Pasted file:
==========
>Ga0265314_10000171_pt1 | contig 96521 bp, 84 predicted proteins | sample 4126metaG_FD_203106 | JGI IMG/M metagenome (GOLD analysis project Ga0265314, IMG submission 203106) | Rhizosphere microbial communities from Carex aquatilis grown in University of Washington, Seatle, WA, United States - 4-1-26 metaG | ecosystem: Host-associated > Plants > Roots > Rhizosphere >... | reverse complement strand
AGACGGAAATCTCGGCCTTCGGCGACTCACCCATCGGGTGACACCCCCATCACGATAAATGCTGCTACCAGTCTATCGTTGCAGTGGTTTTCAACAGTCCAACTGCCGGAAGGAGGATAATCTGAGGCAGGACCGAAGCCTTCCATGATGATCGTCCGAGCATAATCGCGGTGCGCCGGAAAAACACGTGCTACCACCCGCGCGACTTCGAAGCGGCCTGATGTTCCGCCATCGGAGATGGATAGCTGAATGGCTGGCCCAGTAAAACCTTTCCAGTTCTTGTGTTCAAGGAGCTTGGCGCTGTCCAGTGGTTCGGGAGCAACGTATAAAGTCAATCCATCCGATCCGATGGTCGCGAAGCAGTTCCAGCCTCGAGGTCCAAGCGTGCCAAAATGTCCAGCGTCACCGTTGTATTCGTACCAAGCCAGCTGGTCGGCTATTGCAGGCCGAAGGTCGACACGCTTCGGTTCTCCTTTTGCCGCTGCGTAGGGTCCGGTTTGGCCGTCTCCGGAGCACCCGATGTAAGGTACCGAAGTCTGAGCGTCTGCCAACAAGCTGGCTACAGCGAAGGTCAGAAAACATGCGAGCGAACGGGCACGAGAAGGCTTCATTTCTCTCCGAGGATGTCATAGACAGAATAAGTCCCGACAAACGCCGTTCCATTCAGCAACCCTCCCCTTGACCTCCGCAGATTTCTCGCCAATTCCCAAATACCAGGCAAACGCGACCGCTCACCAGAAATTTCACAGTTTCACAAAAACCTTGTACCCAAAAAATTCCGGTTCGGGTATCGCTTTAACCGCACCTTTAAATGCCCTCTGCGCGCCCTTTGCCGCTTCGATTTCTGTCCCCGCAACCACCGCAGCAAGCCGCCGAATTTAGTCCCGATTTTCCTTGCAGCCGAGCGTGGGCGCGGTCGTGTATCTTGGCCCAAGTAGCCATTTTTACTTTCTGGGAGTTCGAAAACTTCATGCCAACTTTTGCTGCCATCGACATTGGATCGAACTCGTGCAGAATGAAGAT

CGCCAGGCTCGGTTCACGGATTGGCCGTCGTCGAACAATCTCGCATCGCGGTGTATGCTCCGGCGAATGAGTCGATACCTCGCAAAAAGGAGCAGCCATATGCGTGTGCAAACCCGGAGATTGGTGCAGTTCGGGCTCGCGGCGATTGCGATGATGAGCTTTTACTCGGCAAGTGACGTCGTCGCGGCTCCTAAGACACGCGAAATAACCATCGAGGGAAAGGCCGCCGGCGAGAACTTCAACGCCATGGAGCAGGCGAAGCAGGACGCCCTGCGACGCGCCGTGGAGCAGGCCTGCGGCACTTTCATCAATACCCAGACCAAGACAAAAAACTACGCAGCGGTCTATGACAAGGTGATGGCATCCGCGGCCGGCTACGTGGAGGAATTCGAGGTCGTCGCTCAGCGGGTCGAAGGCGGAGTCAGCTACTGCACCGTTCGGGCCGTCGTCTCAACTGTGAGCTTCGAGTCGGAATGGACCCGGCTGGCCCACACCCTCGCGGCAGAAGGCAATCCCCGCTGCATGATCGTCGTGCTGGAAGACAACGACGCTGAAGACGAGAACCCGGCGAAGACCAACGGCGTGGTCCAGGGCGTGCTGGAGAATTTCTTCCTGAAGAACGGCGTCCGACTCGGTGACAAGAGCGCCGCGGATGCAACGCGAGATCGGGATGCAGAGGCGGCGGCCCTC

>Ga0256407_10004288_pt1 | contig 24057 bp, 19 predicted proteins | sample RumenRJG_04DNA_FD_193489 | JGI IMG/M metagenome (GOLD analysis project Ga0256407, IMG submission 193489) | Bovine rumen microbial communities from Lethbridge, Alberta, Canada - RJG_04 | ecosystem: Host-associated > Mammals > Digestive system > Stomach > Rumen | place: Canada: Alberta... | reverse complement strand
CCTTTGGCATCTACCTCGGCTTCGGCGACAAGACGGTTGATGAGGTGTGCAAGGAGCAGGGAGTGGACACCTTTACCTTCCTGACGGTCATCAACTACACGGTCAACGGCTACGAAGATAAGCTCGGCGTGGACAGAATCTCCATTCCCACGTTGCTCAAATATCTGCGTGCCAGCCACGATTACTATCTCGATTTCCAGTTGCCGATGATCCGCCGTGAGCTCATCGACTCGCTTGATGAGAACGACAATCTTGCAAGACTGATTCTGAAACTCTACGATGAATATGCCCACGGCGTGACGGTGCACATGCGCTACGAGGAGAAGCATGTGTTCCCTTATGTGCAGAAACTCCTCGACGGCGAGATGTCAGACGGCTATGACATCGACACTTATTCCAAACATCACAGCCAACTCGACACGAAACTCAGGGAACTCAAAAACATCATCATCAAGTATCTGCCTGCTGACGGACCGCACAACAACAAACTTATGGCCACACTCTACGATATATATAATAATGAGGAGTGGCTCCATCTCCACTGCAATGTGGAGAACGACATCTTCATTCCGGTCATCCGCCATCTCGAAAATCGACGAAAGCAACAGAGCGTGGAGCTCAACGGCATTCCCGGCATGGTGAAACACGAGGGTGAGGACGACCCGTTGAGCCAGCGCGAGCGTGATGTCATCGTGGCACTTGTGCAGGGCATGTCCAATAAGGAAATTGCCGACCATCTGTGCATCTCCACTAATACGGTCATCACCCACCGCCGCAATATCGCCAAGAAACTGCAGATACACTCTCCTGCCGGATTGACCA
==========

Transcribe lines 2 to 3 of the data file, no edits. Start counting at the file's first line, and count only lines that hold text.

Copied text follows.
AGACGGAAATCTCGGCCTTCGGCGACTCACCCATCGGGTGACACCCCCATCACGATAAATGCTGCTACCAGTCTATCGTTGCAGTGGTTTTCAACAGTCCAACTGCCGGAAGGAGGATAATCTGAGGCAGGACCGAAGCCTTCCATGATGATCGTCCGAGCATAATCGCGGTGCGCCGGAAAAACACGTGCTACCACCCGCGCGACTTCGAAGCGGCCTGATGTTCCGCCATCGGAGATGGATAGCTGAATGGCTGGCCCAGTAAAACCTTTCCAGTTCTTGTGTTCAAGGAGCTTGGCGCTGTCCAGTGGTTCGGGAGCAACGTATAAAGTCAATCCATCCGATCCGATGGTCGCGAAGCAGTTCCAGCCTCGAGGTCCAAGCGTGCCAAAATGTCCAGCGTCACCGTTGTATTCGTACCAAGCCAGCTGGTCGGCTATTGCAGGCCGAAGGTCGACACGCTTCGGTTCTCCTTTTGCCGCTGCGTAGGGTCCGGTTTGGCCGTCTCCGGAGCACCCGATGTAAGGTACCGAAGTCTGAGCGTCTGCCAACAAGCTGGCTACAGCGAAGGTCAGAAAACATGCGAGCGAACGGGCACGAGAAGGCTTCATTTCTCTCCGAGGATGTCATAGACAGAATAAGTCCCGACAAACGCCGTTCCATTCAGCAACCCTCCCCTTGACCTCCGCAGATTTCTCGCCAATTCCCAAATACCAGGCAAACGCGACCGCTCACCAGAAATTTCACAGTTTCACAAAAACCTTGTACCCAAAAAATTCCGGTTCGGGTATCGCTTTAACCGCACCTTTAAATGCCCTCTGCGCGCCCTTTGCCGCTTCGATTTCTGTCCCCGCAACCACCGCAGCAAGCCGCCGAATTTAGTCCCGATTTTCCTTGCAGCCGAGCGTGGGCGCGGTCGTGTATCTTGGCCCAAGTAGCCATTTTTACTTTCTGGGAGTTCGAAAACTTCATGCCAACTTTTGCTGCCATCGACATTGGATCGAACTCGTGCAGAATGAAGAT

CGCCAGGCTCGGTTCACGGATTGGCCGTCGTCGAACAATCTCGCATCGCGGTGTATGCTCCGGCGAATGAGTCGATACCTCGCAAAAAGGAGCAGCCATATGCGTGTGCAAACCCGGAGATTGGTGCAGTTCGGGCTCGCGGCGATTGCGATGATGAGCTTTTACTCGGCAAGTGACGTCGTCGCGGCTCCTAAGACACGCGAAATAACCATCGAGGGAAAGGCCGCCGGCGAGAACTTCAACGCCATGGAGCAGGCGAAGCAGGACGCCCTGCGACGCGCCGTGGAGCAGGCCTGCGGCACTTTCATCAATACCCAGACCAAGACAAAAAACTACGCAGCGGTCTATGACAAGGTGATGGCATCCGCGGCCGGCTACGTGGAGGAATTCGAGGTCGTCGCTCAGCGGGTCGAAGGCGGAGTCAGCTACTGCACCGTTCGGGCCGTCGTCTCAACTGTGAGCTTCGAGTCGGAATGGACCCGGCTGGCCCACACCCTCGCGGCAGAAGGCAATCCCCGCTGCATGATCGTCGTGCTGGAAGACAACGACGCTGAAGACGAGAACCCGGCGAAGACCAACGGCGTGGTCCAGGGCGTGCTGGAGAATTTCTTCCTGAAGAACGGCGTCCGACTCGGTGACAAGAGCGCCGCGGATGCAACGCGAGATCGGGATGCAGAGGCGGCGGCCCTC